My first planned park activation for Friday morning (5th June 2015) was the Fairview Conservation Park (CP). This was to be a unique VK5 Park for me for the VK5 National & Conservation Parks Award. Fairview was the first of 5 planned park activations for the day. It was an early start from the motel. I was on the road by 7.00 a.m.
Fairview CP is situated about 17 km north of Lucindale and about 345 km south east of Adelaide. The park was constituted in 1960 and covers an area of around 1,398 hectares (3,440 acres) so it is quite a large park. The park contains two semi permanent lagoons which I did not visit. But I would like to get back to this park and explore it in my 4WD. According to the park Management Plan there is a picnic area situated between the lagoons which can be reached by a track leading from the north west corner of the park. But due to the date of this publication, I’m not sure if that still exists.
Above:- Map showing the location of the park. Image courtesy of mapcarta.com
The park also has extensive areas of seasonally inundated flats, sandy flats and ridges, and limestone ridges. The park contains large gums, Stringy Barks, various native grasses, and Banksias. Other than the native wildlife, deer can also be found in the park. The rare Red Tailed Black Cockatoo can be found in the park.
Above: Map from the Management Plan showing the track leading to the picnic area. Map courtesy of Dept Env Natural Resources (now DEWNR)
I travelled north west out of Mount Gambier along the Riddoch Highway and passed through Naracoorte. About 5 km out of Naracoorte is Lochaber Lane. There is a sign here for the park. I turned left here and continued west on Lochaber Lane for a number of kms, until I reached Woolumbool Road. A few km up Woolumbool Road, you will see the park on your right on the eastern side of the road.
I found an open gate off Woolumbool Road and pulled into the park. It was quite a bleak and cold morning, so I hurriedly set up my fold up table, deck chair, and antenna, in the hope to beat any rain. For this activation I ran my normal portable set up which consists of a Yaesu FT-857d, 40 watts and a 40m/20m linked dipole supported on a 7 metre squid pole.
Above: Map showing my operating location in the park. Map courtesy of mapcarta.com
I found that there was a strong Asian station on 7.095 so I headed down a little lower to 7.090 and started calling CQ. My first taker of the morning was Amanda VK3FQSO and this was followed by Peter VK3TKK who was mobile, then Mark VK7MK, and then Les VK5KLD. Signals were excellent from all four stations.
I worked a total of 11 stations, until a VK5 planted himself on 7.088 and started calling CQ. My last contact there was with Gerard VK2IO who was mobile. So due to the QRM I QSYd up to 7.095 and was followed up by Scott VK7NWT. I worked a total of 13 stations here before the UTC rollover at 9.30 a.m. This included a contact with Al VK7AN who was on Flinders Island OC-195 in the Strzelecki National Park, VKFF-469. A new park for me. And man, was Al’s signal strong.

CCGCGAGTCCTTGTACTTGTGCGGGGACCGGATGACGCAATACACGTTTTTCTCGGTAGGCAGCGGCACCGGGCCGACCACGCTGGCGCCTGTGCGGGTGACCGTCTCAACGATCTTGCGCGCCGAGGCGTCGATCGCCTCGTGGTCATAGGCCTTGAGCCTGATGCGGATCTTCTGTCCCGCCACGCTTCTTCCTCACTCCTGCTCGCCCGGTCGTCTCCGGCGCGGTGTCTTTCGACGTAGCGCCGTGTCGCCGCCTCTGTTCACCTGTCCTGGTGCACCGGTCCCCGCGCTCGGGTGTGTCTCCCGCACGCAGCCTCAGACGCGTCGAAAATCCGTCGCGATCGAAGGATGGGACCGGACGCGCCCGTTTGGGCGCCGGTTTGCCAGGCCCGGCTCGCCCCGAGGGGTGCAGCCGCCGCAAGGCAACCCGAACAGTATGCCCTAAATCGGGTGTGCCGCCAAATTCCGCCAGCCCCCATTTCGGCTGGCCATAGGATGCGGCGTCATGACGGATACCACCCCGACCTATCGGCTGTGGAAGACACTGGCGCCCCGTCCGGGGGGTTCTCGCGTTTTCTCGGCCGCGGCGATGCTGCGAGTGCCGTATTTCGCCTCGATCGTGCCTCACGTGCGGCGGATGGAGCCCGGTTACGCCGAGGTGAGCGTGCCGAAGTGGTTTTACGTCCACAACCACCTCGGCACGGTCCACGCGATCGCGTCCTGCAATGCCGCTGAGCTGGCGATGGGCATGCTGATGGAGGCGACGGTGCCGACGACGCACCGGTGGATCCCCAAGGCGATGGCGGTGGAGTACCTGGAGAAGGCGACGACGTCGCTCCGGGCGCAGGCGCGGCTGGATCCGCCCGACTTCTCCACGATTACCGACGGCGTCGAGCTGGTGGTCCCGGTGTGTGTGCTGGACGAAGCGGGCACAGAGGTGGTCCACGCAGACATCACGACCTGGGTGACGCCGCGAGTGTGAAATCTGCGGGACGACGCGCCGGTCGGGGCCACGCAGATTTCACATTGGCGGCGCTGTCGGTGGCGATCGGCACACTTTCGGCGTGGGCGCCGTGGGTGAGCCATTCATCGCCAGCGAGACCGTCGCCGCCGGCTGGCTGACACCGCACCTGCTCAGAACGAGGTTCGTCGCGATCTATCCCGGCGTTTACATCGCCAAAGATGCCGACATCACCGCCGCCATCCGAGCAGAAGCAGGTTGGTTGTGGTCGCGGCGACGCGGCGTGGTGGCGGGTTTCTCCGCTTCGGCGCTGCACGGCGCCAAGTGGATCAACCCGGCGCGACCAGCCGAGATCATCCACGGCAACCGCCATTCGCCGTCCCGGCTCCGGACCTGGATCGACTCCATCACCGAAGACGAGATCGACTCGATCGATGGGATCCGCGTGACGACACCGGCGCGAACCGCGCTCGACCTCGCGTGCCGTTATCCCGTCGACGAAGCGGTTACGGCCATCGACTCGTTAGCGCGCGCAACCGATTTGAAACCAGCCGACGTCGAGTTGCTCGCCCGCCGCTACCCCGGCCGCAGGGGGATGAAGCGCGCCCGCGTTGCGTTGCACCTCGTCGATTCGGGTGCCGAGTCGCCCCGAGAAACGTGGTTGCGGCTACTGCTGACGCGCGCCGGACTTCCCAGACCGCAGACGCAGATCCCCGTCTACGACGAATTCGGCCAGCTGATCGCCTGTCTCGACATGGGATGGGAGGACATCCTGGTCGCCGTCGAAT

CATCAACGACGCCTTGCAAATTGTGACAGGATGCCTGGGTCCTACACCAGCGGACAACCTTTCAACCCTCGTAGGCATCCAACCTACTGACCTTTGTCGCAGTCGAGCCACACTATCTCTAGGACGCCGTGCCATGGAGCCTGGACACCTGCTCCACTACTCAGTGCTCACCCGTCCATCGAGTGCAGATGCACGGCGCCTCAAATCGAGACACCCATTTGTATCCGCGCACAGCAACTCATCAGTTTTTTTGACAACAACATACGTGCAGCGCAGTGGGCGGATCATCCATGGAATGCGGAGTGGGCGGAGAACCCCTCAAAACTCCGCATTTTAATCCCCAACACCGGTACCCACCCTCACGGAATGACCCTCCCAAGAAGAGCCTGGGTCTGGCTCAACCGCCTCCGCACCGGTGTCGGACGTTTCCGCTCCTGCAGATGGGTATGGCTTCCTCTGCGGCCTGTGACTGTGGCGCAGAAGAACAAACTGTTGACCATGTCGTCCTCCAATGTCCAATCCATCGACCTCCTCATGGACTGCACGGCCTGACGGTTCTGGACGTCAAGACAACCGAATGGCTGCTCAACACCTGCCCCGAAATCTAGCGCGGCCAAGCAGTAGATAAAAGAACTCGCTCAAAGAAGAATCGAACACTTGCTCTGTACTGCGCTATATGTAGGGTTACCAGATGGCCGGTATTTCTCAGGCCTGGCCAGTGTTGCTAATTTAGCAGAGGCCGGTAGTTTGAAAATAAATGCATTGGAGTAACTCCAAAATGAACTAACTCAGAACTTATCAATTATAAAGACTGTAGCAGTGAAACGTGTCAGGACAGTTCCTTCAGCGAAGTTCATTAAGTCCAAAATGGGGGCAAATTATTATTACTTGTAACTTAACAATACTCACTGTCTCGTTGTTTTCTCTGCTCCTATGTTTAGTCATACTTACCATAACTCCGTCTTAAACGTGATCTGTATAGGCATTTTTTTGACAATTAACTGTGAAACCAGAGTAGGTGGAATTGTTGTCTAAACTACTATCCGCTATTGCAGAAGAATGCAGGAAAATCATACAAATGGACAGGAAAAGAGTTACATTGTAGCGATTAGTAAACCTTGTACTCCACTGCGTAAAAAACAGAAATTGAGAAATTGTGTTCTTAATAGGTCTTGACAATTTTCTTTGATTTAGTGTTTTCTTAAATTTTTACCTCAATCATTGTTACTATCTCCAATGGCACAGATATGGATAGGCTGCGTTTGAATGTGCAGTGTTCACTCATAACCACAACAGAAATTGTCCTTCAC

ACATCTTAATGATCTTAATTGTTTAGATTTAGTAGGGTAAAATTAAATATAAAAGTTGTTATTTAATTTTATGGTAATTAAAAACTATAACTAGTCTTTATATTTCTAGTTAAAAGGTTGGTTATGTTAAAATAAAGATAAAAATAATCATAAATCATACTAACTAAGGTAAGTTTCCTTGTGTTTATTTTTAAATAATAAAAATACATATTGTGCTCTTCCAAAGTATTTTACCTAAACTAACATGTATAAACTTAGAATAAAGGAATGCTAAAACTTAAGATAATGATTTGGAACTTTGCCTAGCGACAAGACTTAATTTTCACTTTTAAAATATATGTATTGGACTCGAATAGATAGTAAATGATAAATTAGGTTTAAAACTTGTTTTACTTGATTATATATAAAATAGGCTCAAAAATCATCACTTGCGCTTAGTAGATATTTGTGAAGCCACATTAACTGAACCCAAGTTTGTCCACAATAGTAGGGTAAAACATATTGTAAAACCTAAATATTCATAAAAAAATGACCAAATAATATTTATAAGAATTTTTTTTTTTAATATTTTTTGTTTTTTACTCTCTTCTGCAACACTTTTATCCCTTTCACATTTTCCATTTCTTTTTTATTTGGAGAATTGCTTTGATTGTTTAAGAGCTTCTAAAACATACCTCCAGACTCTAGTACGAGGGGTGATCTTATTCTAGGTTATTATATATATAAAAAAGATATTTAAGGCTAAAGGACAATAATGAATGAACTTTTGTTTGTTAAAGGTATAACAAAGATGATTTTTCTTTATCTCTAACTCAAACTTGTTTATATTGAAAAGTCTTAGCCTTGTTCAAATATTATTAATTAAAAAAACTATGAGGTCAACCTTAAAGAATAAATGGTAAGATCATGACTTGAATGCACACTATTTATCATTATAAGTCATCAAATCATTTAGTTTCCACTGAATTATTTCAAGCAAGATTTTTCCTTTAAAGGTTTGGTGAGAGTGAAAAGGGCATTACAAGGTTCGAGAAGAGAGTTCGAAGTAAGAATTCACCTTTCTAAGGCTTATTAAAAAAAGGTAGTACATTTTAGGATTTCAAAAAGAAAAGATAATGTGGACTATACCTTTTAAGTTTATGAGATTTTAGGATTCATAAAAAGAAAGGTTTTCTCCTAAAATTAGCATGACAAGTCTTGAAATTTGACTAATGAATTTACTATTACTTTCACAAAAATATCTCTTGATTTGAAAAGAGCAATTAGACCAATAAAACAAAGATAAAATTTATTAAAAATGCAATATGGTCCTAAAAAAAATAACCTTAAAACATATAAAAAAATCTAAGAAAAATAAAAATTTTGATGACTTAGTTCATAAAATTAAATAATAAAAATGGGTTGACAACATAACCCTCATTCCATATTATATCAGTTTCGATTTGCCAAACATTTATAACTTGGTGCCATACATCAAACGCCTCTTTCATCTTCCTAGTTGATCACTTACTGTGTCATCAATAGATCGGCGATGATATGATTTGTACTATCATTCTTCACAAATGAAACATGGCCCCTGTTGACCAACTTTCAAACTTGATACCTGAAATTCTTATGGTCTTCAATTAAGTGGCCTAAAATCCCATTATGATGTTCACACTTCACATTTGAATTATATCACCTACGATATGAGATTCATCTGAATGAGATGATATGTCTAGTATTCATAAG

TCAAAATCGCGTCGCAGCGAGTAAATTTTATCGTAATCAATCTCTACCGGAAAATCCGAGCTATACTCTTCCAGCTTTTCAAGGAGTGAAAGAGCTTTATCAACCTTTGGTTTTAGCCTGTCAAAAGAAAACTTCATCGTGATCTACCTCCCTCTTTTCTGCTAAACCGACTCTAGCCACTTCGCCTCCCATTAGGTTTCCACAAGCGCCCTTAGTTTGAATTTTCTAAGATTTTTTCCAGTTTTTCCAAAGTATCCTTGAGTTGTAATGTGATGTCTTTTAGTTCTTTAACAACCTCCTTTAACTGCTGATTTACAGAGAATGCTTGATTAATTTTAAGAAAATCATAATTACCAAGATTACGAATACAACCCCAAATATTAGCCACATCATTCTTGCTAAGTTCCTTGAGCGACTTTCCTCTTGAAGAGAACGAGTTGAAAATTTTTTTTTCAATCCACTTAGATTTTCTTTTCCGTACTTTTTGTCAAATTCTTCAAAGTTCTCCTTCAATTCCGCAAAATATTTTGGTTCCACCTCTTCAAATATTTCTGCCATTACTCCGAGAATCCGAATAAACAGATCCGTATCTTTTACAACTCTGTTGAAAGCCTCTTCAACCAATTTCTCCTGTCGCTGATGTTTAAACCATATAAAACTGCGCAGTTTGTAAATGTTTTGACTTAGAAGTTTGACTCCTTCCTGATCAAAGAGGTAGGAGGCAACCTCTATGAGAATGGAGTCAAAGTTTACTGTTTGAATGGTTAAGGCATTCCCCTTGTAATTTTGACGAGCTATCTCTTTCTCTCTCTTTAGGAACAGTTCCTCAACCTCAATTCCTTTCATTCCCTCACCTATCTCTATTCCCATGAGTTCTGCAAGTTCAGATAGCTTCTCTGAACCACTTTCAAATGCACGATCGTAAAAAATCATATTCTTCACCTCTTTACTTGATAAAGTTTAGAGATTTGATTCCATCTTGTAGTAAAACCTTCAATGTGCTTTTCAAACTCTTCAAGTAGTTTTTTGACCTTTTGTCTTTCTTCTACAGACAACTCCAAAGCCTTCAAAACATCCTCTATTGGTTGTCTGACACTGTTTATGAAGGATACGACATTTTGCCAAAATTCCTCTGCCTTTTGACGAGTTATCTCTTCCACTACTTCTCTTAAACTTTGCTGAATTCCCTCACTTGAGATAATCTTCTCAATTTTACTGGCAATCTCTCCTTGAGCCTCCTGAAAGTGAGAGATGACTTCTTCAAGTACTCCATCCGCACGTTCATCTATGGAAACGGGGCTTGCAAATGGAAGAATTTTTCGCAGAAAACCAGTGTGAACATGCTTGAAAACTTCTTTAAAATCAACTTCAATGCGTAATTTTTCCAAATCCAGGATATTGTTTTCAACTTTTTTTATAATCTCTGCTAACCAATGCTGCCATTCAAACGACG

I also spoke with Ori who was kind enough to send me some photos via email (see below).
In turn I sent off Ori one of my unique QSL cards for this activation at Fairview (see below).
My first taker after the UTC rollover was Mr. Reliable, John VK5BJE in the Adelaide Hills with a very nice 5/9 signal. And this was followed by another park devotee, Les VK5KLV in Port Augusta. Les always has a 5/9 plus signal. My next contact was with Bryce VK3NBI. I was his first ever contact on 40m (5/9 both ways).
Just one QSO later I spoke with Rod VK5KFB who was mobile at nearby Willalooka, on his way down to Mount Gambier for the South East Radio Group Convention. I also worked Dave VK2BDR (Dodgey Bodgey Radio) who was also mobile (5/8 sent and 5/7 received). My last contact on 40m was with Cliff VK2NP.
So after working a total of 35 stations on 40m, I lowered the squid pole and removed the links in the antenna and headed off to 20m. I went to my normal calling frequency of 14.310 and asked if the frequency was in use, and this was answered by Dave VK4DD who told me that he had just started calling CQ from SOTA summit Springbrook Mountain VK4/ SE-011 in the Springbrook National Park VKFF-463. Now that was very fortuitous to stumble across Dave.
After working Dave I headed down to 14.305 and put out half a dozen CQ calls but had no takers. Unfortunately I had no mobile phone coverage in the park so I was not able to spot myself on parksnpeaks. And anyway, it had started to drizzle with rain. So I hastily packed up the gear and hit the road for my next park, Vivigani Ardune Conservation Park.
I would like to thank Greg VK5ZGY mobile who I worked during this activation, and gave me some good directions on how to get to Vivigani Ardune.
The following stations were worked on 40m SSB:-
The following station was worked on 20m SSB:-
- VK4DD/p (SOTA VK4/ SE-011 and VKFF-463)
Natural Resources Group, Deaprtment of Environment and Natural Resources, 1994, Small Inland Parks of the South East Management Plan